“We did this to open up a wider pool of possible candidates that would have the necessary knowledge,” he said. “When Wanda retires, if there is no one in Edgartown who can do the job, we’re really stuck, because only Edgartown residents can run.”
Voters agreed 83-66 to make the position appointed.
Mr. Norton took voters quickly through the town budget, up about three per cent over last year, which was approved with little discussion. Although the town finance committee had recommended the town not approve its $384,000 assessment from the Martha’s Vineyard Commission, the item sailed through with no discussion.
Voters also approved a long list of capital improvements, many of which will be funded by Community Preservation Act money. The town approved spending $400,000 in free cash to rebuild and resurface various streets, $150,000 to repair sidewalks, bike paths and storm draining systems, $85,000 to build an adult workout space at the Robinson Road recreation area and $20,000 to maintain and “bird-proof” Memorial Wharf. Asked if the sign would be spruced up, harbor master Charles Blair nodded affirmatively. “Spruced,” he said.
The $350,000 in interior improvements to town hall includes restoration of a plaster relief created by sculptor Enid Yandell, which formerly hung in the Old Edgartown School.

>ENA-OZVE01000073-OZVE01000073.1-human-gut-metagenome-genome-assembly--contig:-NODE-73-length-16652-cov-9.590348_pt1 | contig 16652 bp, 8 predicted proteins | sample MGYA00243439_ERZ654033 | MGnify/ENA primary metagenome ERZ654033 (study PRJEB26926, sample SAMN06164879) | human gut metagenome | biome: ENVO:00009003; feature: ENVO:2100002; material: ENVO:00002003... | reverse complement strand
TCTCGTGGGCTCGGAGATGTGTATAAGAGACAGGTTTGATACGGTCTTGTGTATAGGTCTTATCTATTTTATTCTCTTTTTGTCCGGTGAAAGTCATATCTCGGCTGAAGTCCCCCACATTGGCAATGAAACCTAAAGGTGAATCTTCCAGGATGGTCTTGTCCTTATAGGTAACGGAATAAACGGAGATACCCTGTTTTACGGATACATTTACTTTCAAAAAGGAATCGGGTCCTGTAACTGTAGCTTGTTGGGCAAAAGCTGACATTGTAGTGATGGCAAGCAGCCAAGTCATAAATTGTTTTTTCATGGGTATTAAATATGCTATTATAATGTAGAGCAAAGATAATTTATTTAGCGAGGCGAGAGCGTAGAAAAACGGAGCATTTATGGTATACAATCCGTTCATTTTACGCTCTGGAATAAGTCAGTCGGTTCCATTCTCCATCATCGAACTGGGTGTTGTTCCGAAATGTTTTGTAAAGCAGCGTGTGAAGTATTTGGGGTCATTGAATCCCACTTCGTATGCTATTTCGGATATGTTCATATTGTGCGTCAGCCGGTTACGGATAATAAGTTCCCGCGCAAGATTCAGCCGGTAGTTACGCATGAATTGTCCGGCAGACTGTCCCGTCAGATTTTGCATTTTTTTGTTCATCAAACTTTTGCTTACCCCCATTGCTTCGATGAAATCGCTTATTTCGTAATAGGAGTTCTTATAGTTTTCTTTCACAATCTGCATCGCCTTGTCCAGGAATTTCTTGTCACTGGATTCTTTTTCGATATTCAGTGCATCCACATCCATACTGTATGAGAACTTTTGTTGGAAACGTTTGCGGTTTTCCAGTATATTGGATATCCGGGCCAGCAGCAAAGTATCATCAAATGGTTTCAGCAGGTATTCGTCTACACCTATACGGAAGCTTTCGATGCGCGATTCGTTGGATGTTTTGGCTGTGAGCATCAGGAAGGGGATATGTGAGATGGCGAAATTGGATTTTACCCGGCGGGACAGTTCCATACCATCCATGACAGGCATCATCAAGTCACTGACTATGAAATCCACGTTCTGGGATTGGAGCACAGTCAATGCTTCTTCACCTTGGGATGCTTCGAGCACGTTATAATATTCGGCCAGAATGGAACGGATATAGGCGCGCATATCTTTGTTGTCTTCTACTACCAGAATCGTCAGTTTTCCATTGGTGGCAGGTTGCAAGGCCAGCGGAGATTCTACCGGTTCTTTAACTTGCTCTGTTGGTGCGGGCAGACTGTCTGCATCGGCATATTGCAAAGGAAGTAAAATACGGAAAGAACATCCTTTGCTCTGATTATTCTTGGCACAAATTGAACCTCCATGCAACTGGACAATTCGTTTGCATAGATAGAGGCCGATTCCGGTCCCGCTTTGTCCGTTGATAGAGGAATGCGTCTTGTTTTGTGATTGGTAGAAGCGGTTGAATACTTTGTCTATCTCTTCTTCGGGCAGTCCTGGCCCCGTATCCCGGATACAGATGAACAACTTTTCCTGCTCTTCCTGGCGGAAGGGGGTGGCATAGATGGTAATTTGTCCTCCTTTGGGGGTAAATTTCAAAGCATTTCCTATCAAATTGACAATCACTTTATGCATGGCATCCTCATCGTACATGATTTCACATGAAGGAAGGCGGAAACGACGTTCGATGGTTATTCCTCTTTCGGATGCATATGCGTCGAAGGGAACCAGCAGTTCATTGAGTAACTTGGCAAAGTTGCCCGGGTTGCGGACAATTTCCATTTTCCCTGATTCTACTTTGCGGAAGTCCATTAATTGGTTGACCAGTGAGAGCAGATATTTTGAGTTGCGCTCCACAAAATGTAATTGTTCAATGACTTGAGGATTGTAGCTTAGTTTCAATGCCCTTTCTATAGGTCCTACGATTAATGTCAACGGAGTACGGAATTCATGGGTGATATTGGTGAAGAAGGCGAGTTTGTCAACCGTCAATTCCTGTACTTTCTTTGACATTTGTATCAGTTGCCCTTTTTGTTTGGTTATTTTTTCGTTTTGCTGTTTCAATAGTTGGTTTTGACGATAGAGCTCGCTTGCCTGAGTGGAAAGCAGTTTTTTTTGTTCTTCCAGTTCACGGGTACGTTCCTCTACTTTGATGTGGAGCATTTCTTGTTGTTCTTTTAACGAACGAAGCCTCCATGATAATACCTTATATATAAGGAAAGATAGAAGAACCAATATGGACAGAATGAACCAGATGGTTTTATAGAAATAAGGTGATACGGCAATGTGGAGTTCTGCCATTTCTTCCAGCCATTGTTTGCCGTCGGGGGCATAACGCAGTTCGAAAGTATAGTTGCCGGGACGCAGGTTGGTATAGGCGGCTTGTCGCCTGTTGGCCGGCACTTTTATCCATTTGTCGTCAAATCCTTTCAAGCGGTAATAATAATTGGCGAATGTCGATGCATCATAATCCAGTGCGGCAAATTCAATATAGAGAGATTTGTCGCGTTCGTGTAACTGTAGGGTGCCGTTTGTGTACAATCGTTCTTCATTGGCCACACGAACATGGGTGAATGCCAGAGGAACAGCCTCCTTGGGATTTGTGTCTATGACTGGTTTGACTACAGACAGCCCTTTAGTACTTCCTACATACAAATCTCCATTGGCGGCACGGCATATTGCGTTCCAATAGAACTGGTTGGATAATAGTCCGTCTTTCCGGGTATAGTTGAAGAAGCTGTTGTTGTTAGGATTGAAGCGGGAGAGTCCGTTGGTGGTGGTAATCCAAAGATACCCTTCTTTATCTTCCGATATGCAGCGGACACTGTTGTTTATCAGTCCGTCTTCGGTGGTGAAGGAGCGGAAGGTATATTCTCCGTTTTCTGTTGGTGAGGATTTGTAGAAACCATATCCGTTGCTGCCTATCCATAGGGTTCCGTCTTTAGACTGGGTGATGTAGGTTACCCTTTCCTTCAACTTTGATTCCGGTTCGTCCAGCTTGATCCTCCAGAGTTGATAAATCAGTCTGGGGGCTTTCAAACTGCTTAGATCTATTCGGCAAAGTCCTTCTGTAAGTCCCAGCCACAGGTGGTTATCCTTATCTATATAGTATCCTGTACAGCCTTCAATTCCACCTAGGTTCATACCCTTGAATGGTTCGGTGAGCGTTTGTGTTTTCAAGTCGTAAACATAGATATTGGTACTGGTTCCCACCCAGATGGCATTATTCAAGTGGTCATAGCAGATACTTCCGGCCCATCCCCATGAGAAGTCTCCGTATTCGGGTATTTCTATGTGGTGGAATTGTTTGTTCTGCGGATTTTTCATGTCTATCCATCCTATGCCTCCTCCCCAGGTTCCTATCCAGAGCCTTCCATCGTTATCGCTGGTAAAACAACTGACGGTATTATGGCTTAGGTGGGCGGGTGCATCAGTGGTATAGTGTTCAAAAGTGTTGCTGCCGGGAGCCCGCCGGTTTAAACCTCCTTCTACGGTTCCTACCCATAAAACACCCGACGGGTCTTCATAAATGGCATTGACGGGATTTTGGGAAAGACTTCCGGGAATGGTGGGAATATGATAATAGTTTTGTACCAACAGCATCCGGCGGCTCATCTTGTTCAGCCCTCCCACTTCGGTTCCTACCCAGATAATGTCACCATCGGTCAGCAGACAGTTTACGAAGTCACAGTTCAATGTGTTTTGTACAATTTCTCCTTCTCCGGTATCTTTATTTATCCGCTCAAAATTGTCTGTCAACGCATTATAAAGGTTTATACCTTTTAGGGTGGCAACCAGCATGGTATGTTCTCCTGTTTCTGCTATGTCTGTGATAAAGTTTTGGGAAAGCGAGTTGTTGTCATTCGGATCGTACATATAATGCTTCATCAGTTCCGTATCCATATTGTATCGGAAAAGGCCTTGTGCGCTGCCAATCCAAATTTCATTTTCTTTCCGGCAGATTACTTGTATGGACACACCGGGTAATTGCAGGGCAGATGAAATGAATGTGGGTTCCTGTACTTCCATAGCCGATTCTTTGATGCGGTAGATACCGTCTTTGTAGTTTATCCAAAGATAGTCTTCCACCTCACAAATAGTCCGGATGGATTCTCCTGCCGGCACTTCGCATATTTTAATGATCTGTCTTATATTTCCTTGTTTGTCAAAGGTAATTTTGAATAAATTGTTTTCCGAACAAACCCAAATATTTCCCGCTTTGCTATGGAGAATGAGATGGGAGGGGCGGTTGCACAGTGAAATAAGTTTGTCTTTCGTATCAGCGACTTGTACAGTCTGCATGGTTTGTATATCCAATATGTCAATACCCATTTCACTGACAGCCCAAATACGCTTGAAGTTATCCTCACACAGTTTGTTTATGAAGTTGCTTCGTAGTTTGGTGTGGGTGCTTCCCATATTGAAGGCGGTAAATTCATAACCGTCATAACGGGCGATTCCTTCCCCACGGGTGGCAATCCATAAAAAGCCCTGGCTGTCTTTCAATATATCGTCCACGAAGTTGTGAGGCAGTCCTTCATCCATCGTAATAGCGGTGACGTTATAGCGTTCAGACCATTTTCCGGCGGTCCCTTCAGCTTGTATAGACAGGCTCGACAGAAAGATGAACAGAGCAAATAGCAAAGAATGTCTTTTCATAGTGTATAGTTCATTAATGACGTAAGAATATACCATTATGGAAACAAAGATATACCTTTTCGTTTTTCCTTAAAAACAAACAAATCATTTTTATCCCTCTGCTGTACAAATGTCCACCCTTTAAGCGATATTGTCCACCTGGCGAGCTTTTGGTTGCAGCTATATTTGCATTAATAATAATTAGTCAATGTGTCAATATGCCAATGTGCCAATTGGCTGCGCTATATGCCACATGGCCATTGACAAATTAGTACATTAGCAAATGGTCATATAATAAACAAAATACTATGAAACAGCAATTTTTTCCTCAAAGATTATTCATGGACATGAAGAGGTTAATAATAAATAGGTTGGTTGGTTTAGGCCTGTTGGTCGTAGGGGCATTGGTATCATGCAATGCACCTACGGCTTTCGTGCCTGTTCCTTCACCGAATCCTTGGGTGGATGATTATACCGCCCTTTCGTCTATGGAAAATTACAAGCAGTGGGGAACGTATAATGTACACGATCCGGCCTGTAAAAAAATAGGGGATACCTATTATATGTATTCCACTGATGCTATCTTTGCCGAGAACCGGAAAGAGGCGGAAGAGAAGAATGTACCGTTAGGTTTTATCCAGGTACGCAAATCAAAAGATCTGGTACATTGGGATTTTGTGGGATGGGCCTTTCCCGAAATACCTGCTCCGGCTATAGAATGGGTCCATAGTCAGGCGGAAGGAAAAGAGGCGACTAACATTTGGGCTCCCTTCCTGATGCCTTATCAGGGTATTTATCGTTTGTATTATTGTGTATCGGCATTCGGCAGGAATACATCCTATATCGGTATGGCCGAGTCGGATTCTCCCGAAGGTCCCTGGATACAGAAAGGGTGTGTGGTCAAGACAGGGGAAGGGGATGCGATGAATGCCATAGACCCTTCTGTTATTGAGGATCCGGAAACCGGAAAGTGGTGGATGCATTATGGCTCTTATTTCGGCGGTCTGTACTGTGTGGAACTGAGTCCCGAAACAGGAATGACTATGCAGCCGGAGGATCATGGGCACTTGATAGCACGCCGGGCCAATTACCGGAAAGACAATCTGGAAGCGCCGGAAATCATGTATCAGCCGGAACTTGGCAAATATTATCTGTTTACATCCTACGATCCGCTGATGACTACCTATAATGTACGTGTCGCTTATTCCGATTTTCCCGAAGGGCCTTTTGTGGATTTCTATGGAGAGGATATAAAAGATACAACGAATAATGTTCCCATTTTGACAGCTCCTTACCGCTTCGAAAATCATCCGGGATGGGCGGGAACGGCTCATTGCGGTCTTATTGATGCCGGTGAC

A series of zoning changes, including one that would allow a marijuana dispensary to apply for a special permit in the B-II Upper Main street district, were approved by the necessary two-thirds majority.
Discussion of the fertilizer regulations occupied a significant portion of the meeting. Edgartown health agent Matt Poole, who was part of an Islandwide working group that drafted the regulations, said the Vineyard has a narrow window under legislation sponsored by Sen. Dan Wolf and Rep. Timothy Madden to enact regulations that are stricter than those the state is likely to promulgate.
The regulations “take the Vineyard environmental situation into account,” Mr. Poole said. “It think it’s important to address this before it is a crisis. All the environmental indicators are trending in the wrong direction. This is an opportunity to get ahead of something.”
After Edgartown real estate agent James Joyce said he was disappointed that the regulations did not cover farmers, Mr. Donaroma offered an amendment that would eliminate an exemption for horticulture and agriculture, noting that nitrogen from farming is a far larger source of pond pollution than landscaping.
“I’ve mentioned my concern about this many times, at an all-Island selectmen’s meeting and I’ve talked to Matt Poole about it,” he said. “It keeps getting dropped, dropped, dropped.”
Mr. Athearn, who owns Morning Glory Farm, countered that the regulations were carefully crafted to address turf, not food production, and that agricultural regulations could be considered later. “People who grow food using this kind of fertilizer may not be ready to switch over without a gradual process,” he said.
After Mr. Donaroma’s amendment passed 70-51, the proposed regulations were approved 150-1.